Tea is Good For You - Why You Should Drink More

 is tea good for you?

The benefits of tea are clear as day but we’re going to go into them today since there are probably a few you weren’t aware of and definitely a few that might surprise you. If this doesn't encourage you to turn on the kettle then we don't know what will! 

Lets start with the basics, the kind of tea you drink matters. Make sure that your “tea” is actually tea. Real tea is derived from a particular plant (Camellia sinensis) and includes only four varieties: green, black, white, and oolong. Anything else (like herbal “tea”) is an infusion of a different plant and isn’t technically tea.

But what real tea lacks in variety, it makes up for with some serious health benefits. Researchers attribute tea’s health properties to polyphenols (a type of antioxidant) and phytochemicals. Though most studies have focused on the better-known green and black teas, white and oolong also bring benefits to the table. Read on to find out what tea can do for you.

Tea Can Boost Exercise Endurance

Scientists have found that the catechins (antioxidants) in green tea extract increase the body’s ability to burn fat as fuel, which accounts for improved muscle endurance.

The Antioxidants in Tea and Preventing Cancer

Tea has been shown to play a part in reducing the development of many forms of cancer such as breast, colon, colorectal, skin, lung, esophagus, stomach, small intestine, pancreas, liver, ovarian, prostate and oral cancers. It goes without saying that you should not rely solely on tea to keep a healthy body — tea is not a miracle cure, after all. While more studies than not suggest that tea has cancer-fighting benefits, the current research is mixed.

Tea Helps Fight Free Radicals

Tea is high in oxygen radical absorbance capacity (“ORAC” to its friends), which is a fancy way of saying that it helps destroy free radicals (which can damage DNA) in the body. While our bodies are designed to fight free radicals on their own, they’re not 100 percent effective — and since damage from these radical oxygen ninjas has been linked to cancer, heart disease and neurological degeneration, we’ll take all the help we can get.

Drinking tea - Lower Risk of Parkinson’s disease

When considered with other factors like smoking, physical activity, age and body mass index, regular tea drinking was associated with a lowered risk of Parkinson’s disease in both men and women.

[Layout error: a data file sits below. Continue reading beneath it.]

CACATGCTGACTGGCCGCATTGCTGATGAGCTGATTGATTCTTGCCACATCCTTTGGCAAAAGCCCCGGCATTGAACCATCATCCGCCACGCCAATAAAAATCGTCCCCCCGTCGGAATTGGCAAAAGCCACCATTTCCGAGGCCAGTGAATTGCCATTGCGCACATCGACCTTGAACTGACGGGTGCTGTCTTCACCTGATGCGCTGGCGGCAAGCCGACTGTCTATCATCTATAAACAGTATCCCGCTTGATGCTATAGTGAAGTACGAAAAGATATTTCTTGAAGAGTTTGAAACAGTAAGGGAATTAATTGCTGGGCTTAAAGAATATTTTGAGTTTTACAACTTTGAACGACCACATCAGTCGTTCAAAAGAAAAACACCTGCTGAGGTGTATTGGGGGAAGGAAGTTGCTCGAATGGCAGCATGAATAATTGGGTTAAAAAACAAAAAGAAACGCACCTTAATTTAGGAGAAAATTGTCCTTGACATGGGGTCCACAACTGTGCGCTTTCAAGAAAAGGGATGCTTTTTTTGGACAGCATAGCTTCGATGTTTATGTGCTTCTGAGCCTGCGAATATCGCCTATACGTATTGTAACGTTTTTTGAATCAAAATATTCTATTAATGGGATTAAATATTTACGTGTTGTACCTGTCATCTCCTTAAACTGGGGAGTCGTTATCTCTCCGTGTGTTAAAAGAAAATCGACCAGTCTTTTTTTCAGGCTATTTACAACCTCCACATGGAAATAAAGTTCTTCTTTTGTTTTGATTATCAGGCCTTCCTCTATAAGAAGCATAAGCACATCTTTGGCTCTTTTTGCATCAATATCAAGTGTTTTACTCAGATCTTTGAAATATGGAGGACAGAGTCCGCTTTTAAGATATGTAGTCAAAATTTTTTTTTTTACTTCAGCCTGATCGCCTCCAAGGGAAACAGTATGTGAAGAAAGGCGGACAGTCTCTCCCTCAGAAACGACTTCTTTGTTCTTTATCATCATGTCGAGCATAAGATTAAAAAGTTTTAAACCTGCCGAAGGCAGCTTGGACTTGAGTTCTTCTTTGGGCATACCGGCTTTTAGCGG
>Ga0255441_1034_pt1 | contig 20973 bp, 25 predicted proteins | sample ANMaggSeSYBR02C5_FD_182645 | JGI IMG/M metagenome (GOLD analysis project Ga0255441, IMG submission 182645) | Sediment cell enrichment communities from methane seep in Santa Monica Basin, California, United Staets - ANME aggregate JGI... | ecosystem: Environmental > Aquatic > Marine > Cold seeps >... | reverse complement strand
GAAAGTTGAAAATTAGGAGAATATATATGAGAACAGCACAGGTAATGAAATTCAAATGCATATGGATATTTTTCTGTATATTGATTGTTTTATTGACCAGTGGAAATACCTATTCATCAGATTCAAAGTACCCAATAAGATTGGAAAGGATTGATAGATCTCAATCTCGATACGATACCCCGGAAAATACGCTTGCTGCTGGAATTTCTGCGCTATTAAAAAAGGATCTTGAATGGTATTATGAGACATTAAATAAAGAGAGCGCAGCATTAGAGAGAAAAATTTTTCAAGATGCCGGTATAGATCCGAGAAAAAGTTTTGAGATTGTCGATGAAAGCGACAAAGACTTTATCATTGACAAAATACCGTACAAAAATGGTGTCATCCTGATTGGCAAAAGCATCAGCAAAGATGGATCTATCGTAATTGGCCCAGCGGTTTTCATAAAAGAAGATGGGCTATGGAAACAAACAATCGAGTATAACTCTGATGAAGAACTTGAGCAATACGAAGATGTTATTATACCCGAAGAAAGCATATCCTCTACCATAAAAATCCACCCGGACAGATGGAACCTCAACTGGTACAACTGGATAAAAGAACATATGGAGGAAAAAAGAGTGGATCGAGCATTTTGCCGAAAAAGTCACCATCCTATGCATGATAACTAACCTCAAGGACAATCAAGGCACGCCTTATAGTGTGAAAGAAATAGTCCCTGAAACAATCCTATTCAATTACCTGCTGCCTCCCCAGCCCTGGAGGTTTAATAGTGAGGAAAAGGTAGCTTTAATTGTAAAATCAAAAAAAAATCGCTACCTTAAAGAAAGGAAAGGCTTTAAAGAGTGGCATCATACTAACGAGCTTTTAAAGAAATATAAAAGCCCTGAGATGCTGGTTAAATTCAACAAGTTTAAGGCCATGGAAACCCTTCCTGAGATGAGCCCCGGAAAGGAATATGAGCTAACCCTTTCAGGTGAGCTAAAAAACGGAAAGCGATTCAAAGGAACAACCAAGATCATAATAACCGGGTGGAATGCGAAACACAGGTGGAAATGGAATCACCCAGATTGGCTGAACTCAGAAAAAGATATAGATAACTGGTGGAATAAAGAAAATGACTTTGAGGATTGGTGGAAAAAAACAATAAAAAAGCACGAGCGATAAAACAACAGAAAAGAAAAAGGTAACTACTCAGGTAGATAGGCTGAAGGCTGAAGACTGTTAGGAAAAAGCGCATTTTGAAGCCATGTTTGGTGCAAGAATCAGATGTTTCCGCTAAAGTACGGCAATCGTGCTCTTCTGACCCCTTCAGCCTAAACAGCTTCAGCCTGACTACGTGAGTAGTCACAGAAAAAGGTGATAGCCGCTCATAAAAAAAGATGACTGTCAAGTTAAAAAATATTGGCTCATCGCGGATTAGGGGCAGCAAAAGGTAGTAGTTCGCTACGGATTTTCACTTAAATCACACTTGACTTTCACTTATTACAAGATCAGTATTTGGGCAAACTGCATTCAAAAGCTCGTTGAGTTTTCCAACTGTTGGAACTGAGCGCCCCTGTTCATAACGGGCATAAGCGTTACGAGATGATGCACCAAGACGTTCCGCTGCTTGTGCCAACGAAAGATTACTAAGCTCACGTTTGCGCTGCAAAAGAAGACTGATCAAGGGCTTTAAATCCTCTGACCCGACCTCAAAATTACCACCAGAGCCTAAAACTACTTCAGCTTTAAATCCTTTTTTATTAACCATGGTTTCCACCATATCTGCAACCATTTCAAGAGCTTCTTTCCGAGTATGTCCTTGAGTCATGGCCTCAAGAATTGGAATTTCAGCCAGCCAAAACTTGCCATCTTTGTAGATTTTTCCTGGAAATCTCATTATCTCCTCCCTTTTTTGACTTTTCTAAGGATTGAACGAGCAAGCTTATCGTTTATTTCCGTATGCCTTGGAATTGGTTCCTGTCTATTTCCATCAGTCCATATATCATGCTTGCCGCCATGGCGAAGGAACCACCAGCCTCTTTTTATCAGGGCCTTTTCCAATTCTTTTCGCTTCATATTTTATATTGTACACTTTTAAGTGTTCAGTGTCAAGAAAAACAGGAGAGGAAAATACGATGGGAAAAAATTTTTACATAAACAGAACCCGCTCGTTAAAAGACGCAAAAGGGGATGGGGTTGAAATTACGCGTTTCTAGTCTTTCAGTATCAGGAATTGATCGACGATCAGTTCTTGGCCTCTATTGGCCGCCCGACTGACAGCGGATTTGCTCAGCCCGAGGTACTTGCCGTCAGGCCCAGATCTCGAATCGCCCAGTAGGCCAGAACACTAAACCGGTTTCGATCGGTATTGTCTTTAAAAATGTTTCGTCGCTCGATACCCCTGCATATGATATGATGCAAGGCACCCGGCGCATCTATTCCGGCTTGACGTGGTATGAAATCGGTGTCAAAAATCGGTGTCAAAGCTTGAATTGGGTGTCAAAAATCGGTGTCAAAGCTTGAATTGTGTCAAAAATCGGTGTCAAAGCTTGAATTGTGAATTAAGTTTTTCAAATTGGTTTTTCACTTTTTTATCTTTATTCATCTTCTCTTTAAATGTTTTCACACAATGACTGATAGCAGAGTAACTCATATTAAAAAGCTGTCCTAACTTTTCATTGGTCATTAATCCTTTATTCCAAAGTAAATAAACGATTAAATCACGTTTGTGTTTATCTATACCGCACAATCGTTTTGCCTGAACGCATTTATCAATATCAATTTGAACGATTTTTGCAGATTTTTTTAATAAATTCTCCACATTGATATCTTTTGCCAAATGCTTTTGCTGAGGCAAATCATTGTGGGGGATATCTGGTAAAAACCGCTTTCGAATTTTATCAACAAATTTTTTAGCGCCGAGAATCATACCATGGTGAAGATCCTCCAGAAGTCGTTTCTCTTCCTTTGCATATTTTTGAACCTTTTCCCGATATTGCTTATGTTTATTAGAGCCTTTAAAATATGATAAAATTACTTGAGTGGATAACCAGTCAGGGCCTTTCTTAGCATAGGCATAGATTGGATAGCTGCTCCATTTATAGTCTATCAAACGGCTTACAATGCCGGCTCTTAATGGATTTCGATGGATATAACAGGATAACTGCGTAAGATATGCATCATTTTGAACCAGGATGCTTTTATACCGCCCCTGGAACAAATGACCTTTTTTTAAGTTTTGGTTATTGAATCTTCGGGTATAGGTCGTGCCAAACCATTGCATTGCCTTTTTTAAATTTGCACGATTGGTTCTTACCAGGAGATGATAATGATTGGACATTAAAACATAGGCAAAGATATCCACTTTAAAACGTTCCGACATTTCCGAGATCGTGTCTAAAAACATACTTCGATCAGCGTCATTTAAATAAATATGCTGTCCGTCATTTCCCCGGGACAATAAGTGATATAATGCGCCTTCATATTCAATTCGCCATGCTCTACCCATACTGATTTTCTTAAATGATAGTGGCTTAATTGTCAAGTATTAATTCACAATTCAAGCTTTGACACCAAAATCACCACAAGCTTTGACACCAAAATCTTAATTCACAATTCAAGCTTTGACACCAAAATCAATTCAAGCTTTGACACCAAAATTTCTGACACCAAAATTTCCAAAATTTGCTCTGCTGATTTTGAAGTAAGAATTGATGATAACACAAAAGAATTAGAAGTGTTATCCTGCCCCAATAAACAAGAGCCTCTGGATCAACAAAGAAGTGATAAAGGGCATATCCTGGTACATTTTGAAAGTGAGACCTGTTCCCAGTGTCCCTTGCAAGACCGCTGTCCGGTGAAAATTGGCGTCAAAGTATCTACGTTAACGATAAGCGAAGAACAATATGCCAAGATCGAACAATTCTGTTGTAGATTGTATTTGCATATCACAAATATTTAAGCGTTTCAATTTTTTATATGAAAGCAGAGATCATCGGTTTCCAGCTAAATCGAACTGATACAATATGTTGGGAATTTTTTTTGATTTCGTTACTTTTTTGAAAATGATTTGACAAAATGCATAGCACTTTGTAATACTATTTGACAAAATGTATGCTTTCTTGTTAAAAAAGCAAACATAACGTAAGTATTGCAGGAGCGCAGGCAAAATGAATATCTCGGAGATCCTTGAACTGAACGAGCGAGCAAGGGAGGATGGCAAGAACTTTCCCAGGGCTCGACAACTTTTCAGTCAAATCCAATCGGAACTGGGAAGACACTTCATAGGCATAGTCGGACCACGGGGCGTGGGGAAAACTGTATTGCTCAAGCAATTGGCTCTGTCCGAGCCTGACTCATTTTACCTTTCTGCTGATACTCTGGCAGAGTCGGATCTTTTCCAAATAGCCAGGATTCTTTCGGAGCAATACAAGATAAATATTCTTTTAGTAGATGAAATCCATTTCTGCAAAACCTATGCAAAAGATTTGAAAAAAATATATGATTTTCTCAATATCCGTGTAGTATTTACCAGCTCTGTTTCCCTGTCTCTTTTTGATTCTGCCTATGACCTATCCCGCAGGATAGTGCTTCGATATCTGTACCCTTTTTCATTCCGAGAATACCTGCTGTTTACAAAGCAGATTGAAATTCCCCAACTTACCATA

Tea Could Help Reduce Waist and Belly Fat

In one study, participants who regularly consumed hot tea had lower waist circumference and lower BMI than non-consuming participants. Scientists speculate that regular tea drinking lowers the risk of metabolic syndrome (which increases the risk of diabetes, artery disease and stroke), although it’s important to remember that correlation does not equal causation.

Tea Can Even Help The Body Recover From Radiation 

One study found that tea helped protect against cellular degeneration upon exposure to radiation, while another found that tea can help skin bounce back postexposure. 

Top Tea Tips

Keep it cool. Repeatedly drinking hot beverages may boost the risk of esophageal cancer. Give tea several minutes to cool off before sipping.

The studies seem convincing, but a rat is not a human (goes without saying). Chemicals in tea may react differently in the lab than they do in the human body. Tannins (and the other good stuff in green tea) may not be bioavailable for humans, meaning tea might not always benefit human health to the same degree as in lab studies suggest.

All tea drinks are not created equal. The body’s access to the good stuff in tea might be determined by the tea variety, canning and processing, and the way it was brewed.

The takeaway: at the very least, tea should be safe to consume — just not in excessive amounts. So brew up a batch of the good stuff — hot or cold — and enjoy.

Here’s a Few Bonus Tea Facts:

  • Tea is hydrating to the body (even despite the caffeine!).
  • Drinking tea could help reduce the risk of heart attack and might also help protect against cardiovascular and degenerative diseases.
  • Green tea has been found to improve bone mineral density and strength.
  • Tea could be beneficial to people with Type 2 diabetes.

The wonders of tea are there for us all to see, so get that kettle on! 

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